School book costs leave families in debt for rest of year
Published 04/09/2014 | 02:30
FAMILIES are putting themselves into debt for the rest of the year as they struggle to equip their children for the new school term.
The steep cost of school books and other essentials means it is Christmas before many come to terms with the debts they build up each September.
And the desire to keep up appearances means that middle-class families are cutting back on food and heating in order to make sure their children are well turned-out for school, with the correct uniform and textbooks.
School books represent the major cost in getting ready for the new school year, with parents reporting bills of more than €300 - and one in 10 putting themselves into debt to pay for them.
The schoolbooks industry acknowledges that book costs are high - due to the rising price of paper and a need to provide digital as well as hard-copy books.
Teacher's organisations admit that parents are now heavily subsidising the education system, a situation which they blame on chronic government underfunding.
The Money Advice and Budgeting Services (MABS) said that due to the fact that parents are prioritising school costs at this time of the year, they then find themselves in financial difficulties and stress in September, October and November.
A spokesman said that it sees families struggling to make payments like electricity or gas as well as the rent or mortgage in "a month or two months' time".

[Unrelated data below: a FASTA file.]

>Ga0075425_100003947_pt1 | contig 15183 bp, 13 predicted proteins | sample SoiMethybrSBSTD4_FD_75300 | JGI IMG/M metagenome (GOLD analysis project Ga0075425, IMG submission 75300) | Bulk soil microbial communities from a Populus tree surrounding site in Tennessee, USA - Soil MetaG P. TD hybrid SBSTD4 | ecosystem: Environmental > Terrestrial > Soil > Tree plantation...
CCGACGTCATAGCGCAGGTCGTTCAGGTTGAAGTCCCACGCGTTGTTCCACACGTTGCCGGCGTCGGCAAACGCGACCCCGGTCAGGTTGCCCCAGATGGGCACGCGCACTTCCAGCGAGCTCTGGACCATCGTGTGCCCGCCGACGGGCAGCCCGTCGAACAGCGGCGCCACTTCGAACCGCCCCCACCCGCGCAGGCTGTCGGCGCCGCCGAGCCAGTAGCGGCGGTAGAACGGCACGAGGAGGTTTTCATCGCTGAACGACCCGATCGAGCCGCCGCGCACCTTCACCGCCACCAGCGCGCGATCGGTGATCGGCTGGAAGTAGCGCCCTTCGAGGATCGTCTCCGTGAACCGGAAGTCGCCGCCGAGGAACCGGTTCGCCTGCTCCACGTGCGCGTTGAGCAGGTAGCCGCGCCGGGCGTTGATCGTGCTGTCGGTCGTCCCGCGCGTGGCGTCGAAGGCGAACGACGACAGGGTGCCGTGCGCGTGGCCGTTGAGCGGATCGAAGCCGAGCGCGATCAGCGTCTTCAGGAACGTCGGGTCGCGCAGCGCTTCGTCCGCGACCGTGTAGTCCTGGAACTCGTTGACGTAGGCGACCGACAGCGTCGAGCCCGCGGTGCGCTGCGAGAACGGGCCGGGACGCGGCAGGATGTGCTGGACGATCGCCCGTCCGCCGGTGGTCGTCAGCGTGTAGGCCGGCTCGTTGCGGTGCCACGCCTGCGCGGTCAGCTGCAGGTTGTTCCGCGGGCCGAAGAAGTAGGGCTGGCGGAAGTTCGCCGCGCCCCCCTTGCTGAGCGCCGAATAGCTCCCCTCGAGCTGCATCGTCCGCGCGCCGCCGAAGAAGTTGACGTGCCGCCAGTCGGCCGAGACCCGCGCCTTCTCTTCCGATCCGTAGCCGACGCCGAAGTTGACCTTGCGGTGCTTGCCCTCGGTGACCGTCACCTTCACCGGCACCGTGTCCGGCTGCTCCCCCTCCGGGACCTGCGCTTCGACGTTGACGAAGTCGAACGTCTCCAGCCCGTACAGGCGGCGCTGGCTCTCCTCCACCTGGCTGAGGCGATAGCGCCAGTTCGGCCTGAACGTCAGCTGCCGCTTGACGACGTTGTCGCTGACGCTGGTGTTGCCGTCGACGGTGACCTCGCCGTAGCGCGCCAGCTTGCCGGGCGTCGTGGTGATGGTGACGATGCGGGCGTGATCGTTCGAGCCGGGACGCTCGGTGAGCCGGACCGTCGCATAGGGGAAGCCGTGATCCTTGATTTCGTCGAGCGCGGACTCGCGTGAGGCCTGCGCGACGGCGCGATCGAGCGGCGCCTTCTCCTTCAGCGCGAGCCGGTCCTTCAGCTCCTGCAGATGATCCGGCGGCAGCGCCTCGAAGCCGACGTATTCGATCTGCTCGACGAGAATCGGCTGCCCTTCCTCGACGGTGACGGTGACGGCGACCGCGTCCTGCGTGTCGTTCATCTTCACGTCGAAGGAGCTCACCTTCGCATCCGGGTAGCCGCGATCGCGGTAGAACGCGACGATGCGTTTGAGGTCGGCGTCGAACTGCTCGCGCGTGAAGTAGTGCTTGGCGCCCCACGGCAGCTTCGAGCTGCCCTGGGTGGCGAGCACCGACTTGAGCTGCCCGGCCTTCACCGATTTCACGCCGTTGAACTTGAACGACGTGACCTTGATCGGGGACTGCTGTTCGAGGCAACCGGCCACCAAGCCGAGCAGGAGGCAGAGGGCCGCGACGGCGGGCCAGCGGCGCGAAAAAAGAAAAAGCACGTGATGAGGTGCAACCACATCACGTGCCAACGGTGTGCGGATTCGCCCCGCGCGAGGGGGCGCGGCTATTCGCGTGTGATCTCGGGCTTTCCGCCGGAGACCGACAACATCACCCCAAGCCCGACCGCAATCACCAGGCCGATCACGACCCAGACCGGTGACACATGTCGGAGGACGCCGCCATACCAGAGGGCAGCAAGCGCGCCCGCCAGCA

"They have to break into their household budget to make ends meet," he said.
Michael McDonagh, who works with Crosscare, said: "We are seeing a lot of middle-class families attending the food banks. They are scrimping and saving to try and make ends meet all the time.
"A lot of families I meet are living week to week, day to day.
"Families are suffering, this is the toughest time of the year for them as far as we could be concerned. And then, once schools start, they are looking at the Christmas bills coming next," he added.
Barnardos estimates that parents in primary school are spending an average of €76 to €100 on textbooks, while three in 10 parents of secondary school students are spending more than €300.
Catherine Joyce, head of advocacy at Barnardos (inset), said that the ever increasing school costs are "pushing families into debt", and added that one mother revealed to them that she is forced to ration basic food items like bread.
St Vincent de Paul was part of the campaign team which led the establishment of a Code of Practice between school book publishers and the Department of Education and Skills in 2010.
Under the code it was agreed that publishers would not revise any text for at least four years, a costly problem which arose in the past. A spokesperson for the Irish Educational Publishers' Association (IEPA) said that this code has not been breached.
However, the price of books remains high in an industry estimated to be worth €60m.
The IEPA, which represents publishers that produce around 90pc of the educational content tailored for the curriculum, said the cost of books remains high due to digital investment and the cost of paper.
"Paper prices have gone up 25pc over the last five years globally, that has been a massive cost. And (there is) the investment in digital technology by publishers so that they can provide books on every platform," said a spokesperson.
But the Irish National Teachers Organisation (INTO) said the burden is too high and is "evidence of government underfunding of education".
"The State does not provide free primary education - it is highly subsidised by parents, teachers and communities," an INTO spokesperson said.